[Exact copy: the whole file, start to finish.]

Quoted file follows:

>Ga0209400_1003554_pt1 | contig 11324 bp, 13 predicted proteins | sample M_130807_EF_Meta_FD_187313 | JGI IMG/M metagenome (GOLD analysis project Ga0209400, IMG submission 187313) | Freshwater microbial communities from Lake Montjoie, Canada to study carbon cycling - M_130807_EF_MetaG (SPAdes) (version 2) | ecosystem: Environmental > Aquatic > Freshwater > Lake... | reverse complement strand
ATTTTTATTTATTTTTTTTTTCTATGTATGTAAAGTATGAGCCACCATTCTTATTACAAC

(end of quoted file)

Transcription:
>Ga0209400_1003554_pt1 | contig 11324 bp, 13 predicted proteins | sample M_130807_EF_Meta_FD_187313 | JGI IMG/M metagenome (GOLD analysis project Ga0209400, IMG submission 187313) | Freshwater microbial communities from Lake Montjoie, Canada to study carbon cycling - M_130807_EF_MetaG (SPAdes) (version 2) | ecosystem: Environmental > Aquatic > Freshwater > Lake... | reverse complement strand
ATTTTTATTTATTTTTTTTTTCTATGTATGTAAAGTATGAGCCACCATTCTTATTACAAC